John Melville of Raith
Sir John Melville of Raith (died 1548) was laird of Raith in Fife, Scotland. He was active in the Scottish court in the second quarter of the 16th century, but was executed for his support of the Protestant cause.
Sir John Melville, laird of Raith in Fife, was early impressed by the principles of the Reformation, and associated himself closely with the movement ; and he was one of the three hundred noblemen and gentlemen whom Cardinal Beaton pressed James V of Scotland to pursue as heretics. As a friend of those who assassinated Cardinal Beaton at St Andrews, he was subsequently executed by Cardinal Beaton's successor, Archbishop John Hamilton.
During the minority of Mary, Queen of Scots, Melville was a steady favourer of the policy of the 'English Party' in Scotland, who sought to consolidate the interests of the two nations by uniting the crowns in the marriage of Edward VI and Mary, Queen of Scots . Melville was arrested, carried prisoner to Edinburgh, and, being convicted of treason, was executed there on 13 December 1548. His estates were forfeited. According to John Knox, Melville had a natural son in England, John Melville, with whom he regularly corresponded while the two countries were at war. Melville was arrested when one of these letters fell into the hands of the governor of Scotland, Regent Arran.
He was the eldest son of John Melville the younger of Raith and Janet Bonar, his wife, probably a daughter of the laird of neighbouring Roesie. He succeeded his grandfather, William Melville, as laird of Raith in 1502, and was knighted by James IV in the following year, probably on the occasion of that king's marriage in August to Princess Margaret Tudor.
He is said to have accompanied James IV to Flodden (1513), but if so he returned in safety, and was more or less actively engaged in the many disputes of the regency during the minority of James V (1513–1528). He was appointed Master of the Artillery for life in October 1526, but a few months later he took part with John, Earl of Lennox, in his unsuccessful attempt to free the king from the control of the Earl of Angus, and had to sue to Angus for mercy. Yet within a brief space the Douglases were in exile, and for intercommuning with them Melville had to beg a remission from the crown.
With James V (ruled 1528–1542), whose banner he followed in several of his expeditions to the Borders and elsewhere, Melville stood in considerable favour, and the king took a personal interest in the staunching of a blood-feud between him and his neighbour, Moultray of Seafield. The feuding became so bad that King James V was forced to intervene personally in 1533, arranging at Cupar for umpires to reach an amicable settlement between the warring factions. The Moultrays were confirmed in their former compensation arrangement of 12 merks per annum for the original killing of John Moultray by an earlier Melville, and this continued for many years. This appears to have been a renewal of the sum granted four decades earlier to the son of the original victim to be spent upon a priest who would celebrate a mass "in a fitting place".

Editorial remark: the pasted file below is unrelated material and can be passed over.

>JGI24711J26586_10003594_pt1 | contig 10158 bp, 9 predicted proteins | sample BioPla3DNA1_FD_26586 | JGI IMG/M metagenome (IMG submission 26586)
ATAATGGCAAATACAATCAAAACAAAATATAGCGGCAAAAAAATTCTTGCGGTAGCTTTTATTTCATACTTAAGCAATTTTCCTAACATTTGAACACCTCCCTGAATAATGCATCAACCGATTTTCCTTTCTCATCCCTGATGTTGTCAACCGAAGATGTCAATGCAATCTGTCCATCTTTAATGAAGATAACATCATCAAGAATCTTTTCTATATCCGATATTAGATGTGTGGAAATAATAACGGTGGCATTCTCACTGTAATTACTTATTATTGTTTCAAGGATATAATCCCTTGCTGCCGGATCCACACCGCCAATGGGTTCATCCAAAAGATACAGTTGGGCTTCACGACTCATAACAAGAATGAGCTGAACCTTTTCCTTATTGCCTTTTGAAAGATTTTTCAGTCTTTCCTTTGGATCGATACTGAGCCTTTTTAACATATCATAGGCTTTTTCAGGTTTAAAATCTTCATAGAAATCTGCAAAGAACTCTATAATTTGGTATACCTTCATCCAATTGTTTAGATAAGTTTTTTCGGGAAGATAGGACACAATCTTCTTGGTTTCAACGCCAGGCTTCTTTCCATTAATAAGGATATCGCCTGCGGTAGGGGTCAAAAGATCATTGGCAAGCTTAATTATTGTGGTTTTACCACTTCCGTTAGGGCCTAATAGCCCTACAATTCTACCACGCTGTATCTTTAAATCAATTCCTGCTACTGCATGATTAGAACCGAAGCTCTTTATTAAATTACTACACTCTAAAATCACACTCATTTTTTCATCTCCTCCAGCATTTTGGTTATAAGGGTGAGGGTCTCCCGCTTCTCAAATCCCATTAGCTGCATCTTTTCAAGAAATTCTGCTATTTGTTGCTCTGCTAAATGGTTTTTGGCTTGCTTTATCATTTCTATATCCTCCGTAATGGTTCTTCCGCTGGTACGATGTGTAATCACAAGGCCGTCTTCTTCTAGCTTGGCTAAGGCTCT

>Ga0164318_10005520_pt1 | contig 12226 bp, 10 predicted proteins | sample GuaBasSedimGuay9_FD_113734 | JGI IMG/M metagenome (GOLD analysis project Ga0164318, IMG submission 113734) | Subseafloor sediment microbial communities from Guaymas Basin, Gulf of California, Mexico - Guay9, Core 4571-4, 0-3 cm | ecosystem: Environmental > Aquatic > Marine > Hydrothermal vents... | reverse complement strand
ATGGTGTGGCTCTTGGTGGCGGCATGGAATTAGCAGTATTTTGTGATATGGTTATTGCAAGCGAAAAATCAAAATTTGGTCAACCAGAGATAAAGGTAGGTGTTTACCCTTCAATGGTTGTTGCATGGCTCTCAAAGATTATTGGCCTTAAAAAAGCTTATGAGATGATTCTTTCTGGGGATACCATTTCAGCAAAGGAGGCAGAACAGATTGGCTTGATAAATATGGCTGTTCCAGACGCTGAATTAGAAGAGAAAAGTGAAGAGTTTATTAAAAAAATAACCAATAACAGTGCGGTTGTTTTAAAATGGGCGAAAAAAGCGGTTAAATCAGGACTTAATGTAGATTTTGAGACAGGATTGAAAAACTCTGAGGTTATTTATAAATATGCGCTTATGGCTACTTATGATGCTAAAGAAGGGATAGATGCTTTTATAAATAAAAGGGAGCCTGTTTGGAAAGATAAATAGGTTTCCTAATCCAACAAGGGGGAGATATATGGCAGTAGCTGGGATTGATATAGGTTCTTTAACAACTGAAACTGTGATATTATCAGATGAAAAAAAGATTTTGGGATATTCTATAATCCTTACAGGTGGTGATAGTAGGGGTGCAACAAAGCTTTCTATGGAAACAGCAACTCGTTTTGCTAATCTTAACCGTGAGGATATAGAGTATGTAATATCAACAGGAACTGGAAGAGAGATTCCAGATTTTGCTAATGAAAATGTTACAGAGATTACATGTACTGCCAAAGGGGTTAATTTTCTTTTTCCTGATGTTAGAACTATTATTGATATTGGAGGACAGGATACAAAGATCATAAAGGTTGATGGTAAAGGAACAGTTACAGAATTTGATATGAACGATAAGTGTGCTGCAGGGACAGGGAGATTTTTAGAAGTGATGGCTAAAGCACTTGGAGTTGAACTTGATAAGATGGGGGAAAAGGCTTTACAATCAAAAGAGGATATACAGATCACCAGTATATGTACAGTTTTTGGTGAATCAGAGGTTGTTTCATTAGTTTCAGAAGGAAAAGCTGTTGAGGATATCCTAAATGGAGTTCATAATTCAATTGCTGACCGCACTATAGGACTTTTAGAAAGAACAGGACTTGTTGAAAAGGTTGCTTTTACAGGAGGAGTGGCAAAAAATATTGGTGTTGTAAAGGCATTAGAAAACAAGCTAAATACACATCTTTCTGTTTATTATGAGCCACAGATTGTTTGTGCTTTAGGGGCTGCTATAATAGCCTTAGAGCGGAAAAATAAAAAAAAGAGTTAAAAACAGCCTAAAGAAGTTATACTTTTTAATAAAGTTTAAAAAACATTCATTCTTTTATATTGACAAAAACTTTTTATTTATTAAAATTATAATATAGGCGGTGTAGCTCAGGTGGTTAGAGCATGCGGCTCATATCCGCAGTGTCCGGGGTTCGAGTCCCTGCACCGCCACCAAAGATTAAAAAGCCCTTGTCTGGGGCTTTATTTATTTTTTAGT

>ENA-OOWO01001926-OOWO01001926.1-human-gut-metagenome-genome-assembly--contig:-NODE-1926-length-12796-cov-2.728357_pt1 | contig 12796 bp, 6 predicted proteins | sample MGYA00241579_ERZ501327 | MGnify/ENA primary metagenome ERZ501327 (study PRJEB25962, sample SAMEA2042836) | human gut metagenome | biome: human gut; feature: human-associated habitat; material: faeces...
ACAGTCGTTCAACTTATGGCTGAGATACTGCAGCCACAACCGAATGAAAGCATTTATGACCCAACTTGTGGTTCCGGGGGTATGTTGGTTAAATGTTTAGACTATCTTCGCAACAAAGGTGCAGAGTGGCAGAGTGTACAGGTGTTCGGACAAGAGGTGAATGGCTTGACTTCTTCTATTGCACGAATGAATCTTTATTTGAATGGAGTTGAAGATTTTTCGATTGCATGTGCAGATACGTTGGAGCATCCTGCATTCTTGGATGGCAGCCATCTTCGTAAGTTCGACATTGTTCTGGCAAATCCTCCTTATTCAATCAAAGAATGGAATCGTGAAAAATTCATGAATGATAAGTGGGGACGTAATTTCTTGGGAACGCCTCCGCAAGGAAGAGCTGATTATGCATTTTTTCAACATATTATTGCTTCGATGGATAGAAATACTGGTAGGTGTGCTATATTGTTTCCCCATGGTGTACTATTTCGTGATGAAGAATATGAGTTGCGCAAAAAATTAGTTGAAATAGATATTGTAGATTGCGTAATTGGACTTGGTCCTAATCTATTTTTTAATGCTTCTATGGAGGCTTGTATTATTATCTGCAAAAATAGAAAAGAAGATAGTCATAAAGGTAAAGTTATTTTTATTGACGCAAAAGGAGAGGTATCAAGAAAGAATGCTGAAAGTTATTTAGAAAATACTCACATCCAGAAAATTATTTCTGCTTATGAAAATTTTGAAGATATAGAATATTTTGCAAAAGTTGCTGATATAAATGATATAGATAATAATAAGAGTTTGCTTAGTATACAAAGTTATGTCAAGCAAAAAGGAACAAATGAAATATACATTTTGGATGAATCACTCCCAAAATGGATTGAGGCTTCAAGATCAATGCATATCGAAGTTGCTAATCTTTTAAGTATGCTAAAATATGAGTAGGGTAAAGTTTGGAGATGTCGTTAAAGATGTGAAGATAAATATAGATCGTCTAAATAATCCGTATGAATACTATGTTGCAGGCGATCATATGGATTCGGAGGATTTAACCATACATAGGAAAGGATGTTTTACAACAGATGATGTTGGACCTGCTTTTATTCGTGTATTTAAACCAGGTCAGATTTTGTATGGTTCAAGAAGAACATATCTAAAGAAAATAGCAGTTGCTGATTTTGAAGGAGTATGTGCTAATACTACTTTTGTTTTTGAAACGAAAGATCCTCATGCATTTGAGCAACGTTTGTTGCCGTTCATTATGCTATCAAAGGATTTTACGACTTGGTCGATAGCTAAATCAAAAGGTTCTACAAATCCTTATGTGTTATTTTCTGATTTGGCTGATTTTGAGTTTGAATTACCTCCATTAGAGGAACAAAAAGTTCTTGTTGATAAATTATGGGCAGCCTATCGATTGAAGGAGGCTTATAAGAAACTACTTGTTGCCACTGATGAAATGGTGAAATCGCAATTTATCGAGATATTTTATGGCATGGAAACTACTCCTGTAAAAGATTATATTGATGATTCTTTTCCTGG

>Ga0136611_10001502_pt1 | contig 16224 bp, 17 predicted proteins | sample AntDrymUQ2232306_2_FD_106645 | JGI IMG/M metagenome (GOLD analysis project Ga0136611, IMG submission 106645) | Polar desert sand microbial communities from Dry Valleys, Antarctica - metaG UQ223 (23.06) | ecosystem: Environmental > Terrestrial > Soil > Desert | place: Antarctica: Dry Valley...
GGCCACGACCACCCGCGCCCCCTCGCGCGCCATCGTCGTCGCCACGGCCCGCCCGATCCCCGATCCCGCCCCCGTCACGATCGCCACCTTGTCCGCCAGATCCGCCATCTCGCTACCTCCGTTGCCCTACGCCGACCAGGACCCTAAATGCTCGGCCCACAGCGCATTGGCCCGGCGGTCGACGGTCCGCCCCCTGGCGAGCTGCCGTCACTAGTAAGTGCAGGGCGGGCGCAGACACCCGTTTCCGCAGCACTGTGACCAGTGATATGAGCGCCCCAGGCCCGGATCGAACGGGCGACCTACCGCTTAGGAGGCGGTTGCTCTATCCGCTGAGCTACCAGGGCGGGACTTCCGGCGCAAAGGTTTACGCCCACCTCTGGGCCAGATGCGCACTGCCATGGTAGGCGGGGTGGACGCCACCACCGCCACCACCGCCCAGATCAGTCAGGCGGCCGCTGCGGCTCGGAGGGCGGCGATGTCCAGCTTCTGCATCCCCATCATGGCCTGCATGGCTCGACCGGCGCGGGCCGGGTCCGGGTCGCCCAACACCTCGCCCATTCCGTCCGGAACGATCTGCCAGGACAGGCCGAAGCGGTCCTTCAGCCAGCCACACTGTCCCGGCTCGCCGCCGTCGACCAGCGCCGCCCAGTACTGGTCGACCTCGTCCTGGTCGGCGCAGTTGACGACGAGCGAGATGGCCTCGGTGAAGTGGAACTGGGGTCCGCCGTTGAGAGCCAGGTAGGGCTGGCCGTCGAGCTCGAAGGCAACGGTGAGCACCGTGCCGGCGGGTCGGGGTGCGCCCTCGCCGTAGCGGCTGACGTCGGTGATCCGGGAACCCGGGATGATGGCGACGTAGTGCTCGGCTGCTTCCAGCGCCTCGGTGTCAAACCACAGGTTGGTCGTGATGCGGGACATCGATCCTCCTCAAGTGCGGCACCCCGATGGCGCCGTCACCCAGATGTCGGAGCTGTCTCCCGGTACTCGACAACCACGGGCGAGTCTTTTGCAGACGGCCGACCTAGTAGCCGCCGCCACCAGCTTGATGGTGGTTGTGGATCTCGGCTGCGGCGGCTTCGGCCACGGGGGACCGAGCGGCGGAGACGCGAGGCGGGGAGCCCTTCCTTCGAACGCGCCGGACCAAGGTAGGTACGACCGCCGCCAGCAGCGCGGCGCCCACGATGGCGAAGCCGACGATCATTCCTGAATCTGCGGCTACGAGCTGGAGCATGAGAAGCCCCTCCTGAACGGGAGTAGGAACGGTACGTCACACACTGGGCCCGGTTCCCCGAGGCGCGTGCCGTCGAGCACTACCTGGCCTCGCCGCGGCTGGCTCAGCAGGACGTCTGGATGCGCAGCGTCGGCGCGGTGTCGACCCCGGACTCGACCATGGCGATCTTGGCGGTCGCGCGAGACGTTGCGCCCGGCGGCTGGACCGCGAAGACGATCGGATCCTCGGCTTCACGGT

In 1529, Moultray, who remained staunchly Catholic, heard that Melville was on his way to Kirkcaldy to murder James Beaton, Archbishop of St Andrews. Moultray and his ally Vallence (Wallace) and a few followers stood with a band of armed followers in Kirkcaldy High Street. Melville approached on horseback. Neither side would give way. Vallence was slain and Melville was seriously wounded. The legal accounts show that Kirkcaldy of Grange, was later executed for treason.
He was a member of the juries who tried Janet Douglas, Lady Glamis, and Sir James Hamilton of Finnart, who were both executed for conspiring to bring about the death of the king, in 1537 and 1540 respectively. About 1540 Melville was made captain of the castle of Dunbar, and had the custody of several important state prisoners.
Melville was early impressed by the principles of the Reformation, and associated himself closely with the movement. He was one of the three hundred noblemen and gentlemen whom David Cardinal Beaton pressed James V to pursue as heretics. During the minority of Queen Mary (1542–1561), Melville was a steady favourer of the policy of the Protestant, pro-English party in Scotland, who sought to consolidate the interests of the two nations by uniting the crowns in the marriage of the infant Mary with Edward VI of England.
Sir John had a natural son in England, John Melville, with whom he regularly corresponded while the two countries were at war. One of his letters fell into the hands of the Scottish governor, Arran, and he was arrested and carried prisoner to Edinburgh. As a friend of those who assassinated Cardinal Beaton in 1546, he was convicted of treason by Beaton's successor, Archbishop Hamilton. He was executed at Edinburgh on 13 December 1548. His estates were forfeited, but this forfeiture was rescinded in favour of his widow and children in 1563.
Sir John was the father of Robert Melville, 1st Lord Melville (1547–1621), and was also the ancestor of Andrew Melville (1545–1622), one of the foremost Scottish Reformers, who proved as difficult for King James VI as John Knox had for Mary, Queen of Scots. He was a militant churchman, who became Rector of St Andrews University, before being imprisoned in the Tower of London and then banished to France.
- Lee, Sidney, ed. (1894). . Dictionary of National Biography. 37. London: Smith, Elder & Co. pp. 244–245.<templatestyles src="Module:Citation/CS1/styles.css"></templatestyles>
- "Sir James Melville". Significant Scots. Electric Scotland. Retrieved 18 May 2010.<templatestyles src="Module:Citation/CS1/styles.css"></templatestyles>